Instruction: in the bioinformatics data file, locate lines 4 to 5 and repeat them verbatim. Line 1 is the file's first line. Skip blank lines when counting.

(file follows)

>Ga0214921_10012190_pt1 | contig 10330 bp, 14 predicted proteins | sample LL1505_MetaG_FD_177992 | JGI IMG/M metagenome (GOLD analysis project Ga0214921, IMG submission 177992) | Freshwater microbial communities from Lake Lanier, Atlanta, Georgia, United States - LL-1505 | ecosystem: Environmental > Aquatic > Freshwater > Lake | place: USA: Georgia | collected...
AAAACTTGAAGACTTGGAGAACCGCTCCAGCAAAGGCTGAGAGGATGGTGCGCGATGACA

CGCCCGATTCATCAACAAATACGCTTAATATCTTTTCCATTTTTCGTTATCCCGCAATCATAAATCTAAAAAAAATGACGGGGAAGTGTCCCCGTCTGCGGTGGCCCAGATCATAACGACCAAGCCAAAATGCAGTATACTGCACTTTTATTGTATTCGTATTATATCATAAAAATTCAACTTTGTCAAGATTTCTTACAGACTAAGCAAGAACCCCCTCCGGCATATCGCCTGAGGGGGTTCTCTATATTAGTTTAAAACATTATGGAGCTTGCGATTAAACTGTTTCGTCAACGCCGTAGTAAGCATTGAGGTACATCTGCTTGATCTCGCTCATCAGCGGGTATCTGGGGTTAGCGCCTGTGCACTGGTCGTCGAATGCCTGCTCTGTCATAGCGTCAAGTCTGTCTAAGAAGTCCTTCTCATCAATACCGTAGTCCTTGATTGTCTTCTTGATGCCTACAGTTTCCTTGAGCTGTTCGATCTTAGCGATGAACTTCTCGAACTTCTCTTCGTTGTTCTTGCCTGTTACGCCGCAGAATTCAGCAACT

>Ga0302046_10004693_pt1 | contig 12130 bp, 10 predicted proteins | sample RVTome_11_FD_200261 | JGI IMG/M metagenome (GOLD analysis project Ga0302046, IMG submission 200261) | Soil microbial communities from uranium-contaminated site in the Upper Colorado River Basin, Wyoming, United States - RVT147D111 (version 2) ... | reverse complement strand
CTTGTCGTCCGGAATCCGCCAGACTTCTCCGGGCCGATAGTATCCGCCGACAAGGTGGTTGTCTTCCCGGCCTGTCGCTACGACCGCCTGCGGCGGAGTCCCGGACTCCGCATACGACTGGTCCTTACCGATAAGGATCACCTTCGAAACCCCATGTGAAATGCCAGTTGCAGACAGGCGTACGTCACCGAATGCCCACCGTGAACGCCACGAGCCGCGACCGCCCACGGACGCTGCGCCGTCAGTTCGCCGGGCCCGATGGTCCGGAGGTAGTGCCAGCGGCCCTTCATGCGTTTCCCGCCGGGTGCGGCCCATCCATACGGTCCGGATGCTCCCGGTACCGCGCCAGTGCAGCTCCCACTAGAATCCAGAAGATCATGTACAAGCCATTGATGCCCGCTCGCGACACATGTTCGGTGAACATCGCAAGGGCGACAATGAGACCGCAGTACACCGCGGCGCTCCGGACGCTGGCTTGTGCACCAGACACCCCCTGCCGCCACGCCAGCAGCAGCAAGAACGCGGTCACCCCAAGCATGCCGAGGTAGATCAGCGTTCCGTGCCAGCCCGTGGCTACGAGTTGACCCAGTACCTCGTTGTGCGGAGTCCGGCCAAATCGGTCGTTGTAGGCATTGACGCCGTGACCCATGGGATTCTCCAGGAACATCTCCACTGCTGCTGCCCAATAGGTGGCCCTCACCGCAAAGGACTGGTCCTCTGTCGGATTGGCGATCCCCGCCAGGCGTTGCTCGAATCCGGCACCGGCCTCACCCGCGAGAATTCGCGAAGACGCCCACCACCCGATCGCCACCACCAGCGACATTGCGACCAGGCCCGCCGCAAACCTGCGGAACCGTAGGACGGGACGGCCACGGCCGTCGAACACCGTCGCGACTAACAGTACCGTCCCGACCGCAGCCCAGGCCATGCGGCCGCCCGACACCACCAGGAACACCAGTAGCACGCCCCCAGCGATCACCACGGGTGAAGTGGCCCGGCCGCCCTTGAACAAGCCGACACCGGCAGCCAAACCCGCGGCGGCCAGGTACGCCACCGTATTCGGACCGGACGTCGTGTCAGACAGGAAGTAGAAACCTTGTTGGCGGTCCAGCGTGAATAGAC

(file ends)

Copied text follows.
>Ga0302046_10004693_pt1 | contig 12130 bp, 10 predicted proteins | sample RVTome_11_FD_200261 | JGI IMG/M metagenome (GOLD analysis project Ga0302046, IMG submission 200261) | Soil microbial communities from uranium-contaminated site in the Upper Colorado River Basin, Wyoming, United States - RVT147D111 (version 2) ... | reverse complement strand
CTTGTCGTCCGGAATCCGCCAGACTTCTCCGGGCCGATAGTATCCGCCGACAAGGTGGTTGTCTTCCCGGCCTGTCGCTACGACCGCCTGCGGCGGAGTCCCGGACTCCGCATACGACTGGTCCTTACCGATAAGGATCACCTTCGAAACCCCATGTGAAATGCCAGTTGCAGACAGGCGTACGTCACCGAATGCCCACCGTGAACGCCACGAGCCGCGACCGCCCACGGACGCTGCGCCGTCAGTTCGCCGGGCCCGATGGTCCGGAGGTAGTGCCAGCGGCCCTTCATGCGTTTCCCGCCGGGTGCGGCCCATCCATACGGTCCGGATGCTCCCGGTACCGCGCCAGTGCAGCTCCCACTAGAATCCAGAAGATCATGTACAAGCCATTGATGCCCGCTCGCGACACATGTTCGGTGAACATCGCAAGGGCGACAATGAGACCGCAGTACACCGCGGCGCTCCGGACGCTGGCTTGTGCACCAGACACCCCCTGCCGCCACGCCAGCAGCAGCAAGAACGCGGTCACCCCAAGCATGCCGAGGTAGATCAGCGTTCCGTGCCAGCCCGTGGCTACGAGTTGACCCAGTACCTCGTTGTGCGGAGTCCGGCCAAATCGGTCGTTGTAGGCATTGACGCCGTGACCCATGGGATTCTCCAGGAACATCTCCACTGCTGCTGCCCAATAGGTGGCCCTCACCGCAAAGGACTGGTCCTCTGTCGGATTGGCGATCCCCGCCAGGCGTTGCTCGAATCCGGCACCGGCCTCACCCGCGAGAATTCGCGAAGACGCCCACCACCCGATCGCCACCACCAGCGACATTGCGACCAGGCCCGCCGCAAACCTGCGGAACCGTAGGACGGGACGGCCACGGCCGTCGAACACCGTCGCGACTAACAGTACCGTCCCGACCGCAGCCCAGGCCATGCGGCCGCCCGACACCACCAGGAACACCAGTAGCACGCCCCCAGCGATCACCACGGGTGAAGTGGCCCGGCCGCCCTTGAACAAGCCGACACCGGCAGCCAAACCCGCGGCGGCCAGGTACGCCACCGTATTCGGACCGGACGTCGTGTCAGACAGGAAGTAGAAACCTTGTTGGCGGTCCAGCGTGAATAGAC